• Boy Escueta, New Manila Heights: fountain-of-youth products
• Arnold Guerrero, San Francisco del Monte: food supplement to maintain youth
• Dulce Coyukiat, Kagitingan, Cubao: feminine wash, t-back and ramp for the handicapped
• Jess Tanchangco, Loyola Heights: condom, digital camera
• Ramond Catabuhan, Loyola Heights: Pagemaker 7

Theodore Levitt: Just as energy is the basis of life itself, and ideas the source of innovation, so is innovation the vital spark of all human change, improvement and progress.

• Raymundo Sacayan, Jr, Batasan Hills: electronic fuel injection, test-tube baby, tubeless tire
• Popoy Flores, Quezon City: microwave oven, expressway e-pass
• Elvie Obana, Cubao, EDSA: fortified rice, iodized salt
• Sue Valencia, Tomas Morato: dancing shoes
• Linda Elequin, Uptown Novaliches: karaoke and hormone-replacement therapy
• Bambi Verdote, Uptown Novaliches: tampoon
• Fe Enriquez, Quezon City Circle: plastic transparent bra strap
• Dan Dizon, Centennial, Quezon City: hair extension, teeth brace and retainer

I personally vote for Whisper with wings and the hassle-free process of applying for birth certificate through telephone or Internet. While the votes of my friends at the First Philippine Holdings Corp. went to:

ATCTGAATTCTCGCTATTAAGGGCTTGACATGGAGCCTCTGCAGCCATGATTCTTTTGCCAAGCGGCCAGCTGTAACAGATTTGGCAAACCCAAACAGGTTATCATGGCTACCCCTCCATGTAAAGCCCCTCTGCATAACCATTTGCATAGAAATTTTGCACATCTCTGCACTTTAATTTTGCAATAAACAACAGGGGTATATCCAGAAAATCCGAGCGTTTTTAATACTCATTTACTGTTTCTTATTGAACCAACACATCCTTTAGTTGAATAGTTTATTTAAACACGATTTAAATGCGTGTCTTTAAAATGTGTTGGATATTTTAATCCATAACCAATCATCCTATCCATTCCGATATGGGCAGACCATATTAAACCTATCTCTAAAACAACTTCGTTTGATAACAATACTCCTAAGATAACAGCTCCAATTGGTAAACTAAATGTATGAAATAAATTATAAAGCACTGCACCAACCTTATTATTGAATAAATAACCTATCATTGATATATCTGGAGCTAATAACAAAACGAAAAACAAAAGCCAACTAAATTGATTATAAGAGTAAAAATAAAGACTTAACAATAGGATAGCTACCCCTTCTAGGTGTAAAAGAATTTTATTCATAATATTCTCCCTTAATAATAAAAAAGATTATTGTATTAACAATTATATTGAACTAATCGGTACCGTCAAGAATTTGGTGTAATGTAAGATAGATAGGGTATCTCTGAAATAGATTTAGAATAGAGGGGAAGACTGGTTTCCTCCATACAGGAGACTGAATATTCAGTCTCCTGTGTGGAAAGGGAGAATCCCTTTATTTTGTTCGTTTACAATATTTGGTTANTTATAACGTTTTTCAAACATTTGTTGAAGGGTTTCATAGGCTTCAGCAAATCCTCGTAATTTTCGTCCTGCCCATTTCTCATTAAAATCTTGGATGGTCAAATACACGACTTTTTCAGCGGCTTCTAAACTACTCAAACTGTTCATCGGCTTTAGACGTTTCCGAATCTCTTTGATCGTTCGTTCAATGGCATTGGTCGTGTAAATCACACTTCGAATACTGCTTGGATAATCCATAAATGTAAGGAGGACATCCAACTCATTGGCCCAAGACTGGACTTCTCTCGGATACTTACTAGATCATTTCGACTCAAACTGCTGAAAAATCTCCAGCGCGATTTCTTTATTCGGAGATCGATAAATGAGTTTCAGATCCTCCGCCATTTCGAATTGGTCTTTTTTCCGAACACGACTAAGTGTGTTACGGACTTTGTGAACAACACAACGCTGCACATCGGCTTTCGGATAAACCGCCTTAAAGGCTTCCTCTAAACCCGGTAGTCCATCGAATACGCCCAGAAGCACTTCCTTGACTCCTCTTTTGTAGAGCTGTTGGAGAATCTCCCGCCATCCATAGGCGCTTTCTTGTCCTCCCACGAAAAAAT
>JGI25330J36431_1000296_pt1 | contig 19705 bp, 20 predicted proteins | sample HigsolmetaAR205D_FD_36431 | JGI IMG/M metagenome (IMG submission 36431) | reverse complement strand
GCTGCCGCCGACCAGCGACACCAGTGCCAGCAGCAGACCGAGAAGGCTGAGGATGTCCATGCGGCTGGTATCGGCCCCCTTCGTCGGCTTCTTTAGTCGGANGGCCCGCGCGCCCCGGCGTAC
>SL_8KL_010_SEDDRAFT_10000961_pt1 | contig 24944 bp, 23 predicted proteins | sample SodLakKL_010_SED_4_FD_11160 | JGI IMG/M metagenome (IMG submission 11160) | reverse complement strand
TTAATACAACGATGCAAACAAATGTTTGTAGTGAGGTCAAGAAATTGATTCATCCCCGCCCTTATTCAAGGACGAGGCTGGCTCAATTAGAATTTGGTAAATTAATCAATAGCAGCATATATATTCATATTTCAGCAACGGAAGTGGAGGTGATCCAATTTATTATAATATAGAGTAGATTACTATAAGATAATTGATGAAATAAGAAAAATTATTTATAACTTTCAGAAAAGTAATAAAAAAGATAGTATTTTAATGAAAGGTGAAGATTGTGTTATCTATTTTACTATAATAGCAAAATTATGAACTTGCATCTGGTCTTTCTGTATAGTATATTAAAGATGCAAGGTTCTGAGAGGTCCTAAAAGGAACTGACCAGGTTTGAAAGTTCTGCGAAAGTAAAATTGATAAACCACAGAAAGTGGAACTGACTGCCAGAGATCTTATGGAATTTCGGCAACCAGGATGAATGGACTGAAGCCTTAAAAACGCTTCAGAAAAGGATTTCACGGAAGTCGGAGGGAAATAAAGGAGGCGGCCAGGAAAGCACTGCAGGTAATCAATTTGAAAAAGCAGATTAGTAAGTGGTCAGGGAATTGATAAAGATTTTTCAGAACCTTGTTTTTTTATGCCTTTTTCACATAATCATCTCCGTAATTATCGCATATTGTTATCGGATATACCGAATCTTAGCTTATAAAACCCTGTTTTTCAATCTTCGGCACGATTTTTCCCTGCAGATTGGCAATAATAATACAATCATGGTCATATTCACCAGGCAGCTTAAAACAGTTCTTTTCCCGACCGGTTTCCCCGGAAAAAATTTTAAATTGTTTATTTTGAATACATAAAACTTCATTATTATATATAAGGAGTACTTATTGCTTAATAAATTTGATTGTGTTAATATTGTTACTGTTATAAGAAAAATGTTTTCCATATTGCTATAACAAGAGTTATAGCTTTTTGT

• Amy Agaton: Dove soap
• Betty Azarcon: shampoo in sachet
• Rene Mayol: detergent for deep-well water
• Ailene Mayol: roll-on deodorant
• Bon Asis: knapsack, backpack, Bic ballpen cover and paper clip and their thousand uses
• Bunny Pena-Gerochi: card-shaped Swiss knife, flash drive
• Erika Fiona Sibal: flash disk (1gig) and VoIP

And according to my favorite taxi driver: sabong pampaputi!

What about you? Send us your own choices for the most innovative and personally useful products or services you want to be invented, created or improved in the future to satisfy your needs.

(Moje is president of Paradigms & Paradoxes Corp. and the Rotary Club of Quezon City North. Her e-mail address is

Thursday, October 13, 2005

Creativity is a very personal thing

Business Times p.B3
Thursday, October 13, 2005

By Moje Ramos-Aquino, FPM
Creativity is a very personal thing